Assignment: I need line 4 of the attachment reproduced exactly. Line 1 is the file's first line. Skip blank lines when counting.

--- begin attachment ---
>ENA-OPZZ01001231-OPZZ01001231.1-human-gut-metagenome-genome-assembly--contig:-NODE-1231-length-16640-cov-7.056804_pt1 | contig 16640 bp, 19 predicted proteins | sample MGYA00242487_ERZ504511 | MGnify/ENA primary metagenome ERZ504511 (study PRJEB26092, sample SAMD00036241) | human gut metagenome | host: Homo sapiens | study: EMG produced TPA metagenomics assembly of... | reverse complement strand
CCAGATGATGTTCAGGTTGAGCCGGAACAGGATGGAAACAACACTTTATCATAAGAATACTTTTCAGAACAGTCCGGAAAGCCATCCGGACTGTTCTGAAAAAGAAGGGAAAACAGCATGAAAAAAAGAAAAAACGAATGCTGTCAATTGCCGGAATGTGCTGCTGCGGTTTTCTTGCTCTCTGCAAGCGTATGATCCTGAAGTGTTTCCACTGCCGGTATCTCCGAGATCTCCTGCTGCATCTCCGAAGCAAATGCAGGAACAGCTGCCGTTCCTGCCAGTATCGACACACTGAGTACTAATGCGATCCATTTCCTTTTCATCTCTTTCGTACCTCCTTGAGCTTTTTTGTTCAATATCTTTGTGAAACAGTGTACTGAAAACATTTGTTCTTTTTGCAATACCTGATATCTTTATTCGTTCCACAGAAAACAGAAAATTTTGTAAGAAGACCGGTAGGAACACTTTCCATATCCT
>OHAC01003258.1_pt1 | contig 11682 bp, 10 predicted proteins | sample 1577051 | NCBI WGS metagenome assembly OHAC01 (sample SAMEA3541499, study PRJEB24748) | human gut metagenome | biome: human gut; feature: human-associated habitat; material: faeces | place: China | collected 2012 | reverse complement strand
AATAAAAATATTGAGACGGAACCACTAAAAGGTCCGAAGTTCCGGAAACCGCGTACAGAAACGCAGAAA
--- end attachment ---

AATAAAAATATTGAGACGGAACCACTAAAAGGTCCGAAGTTCCGGAAACCGCGTACAGAAACGCAGAAA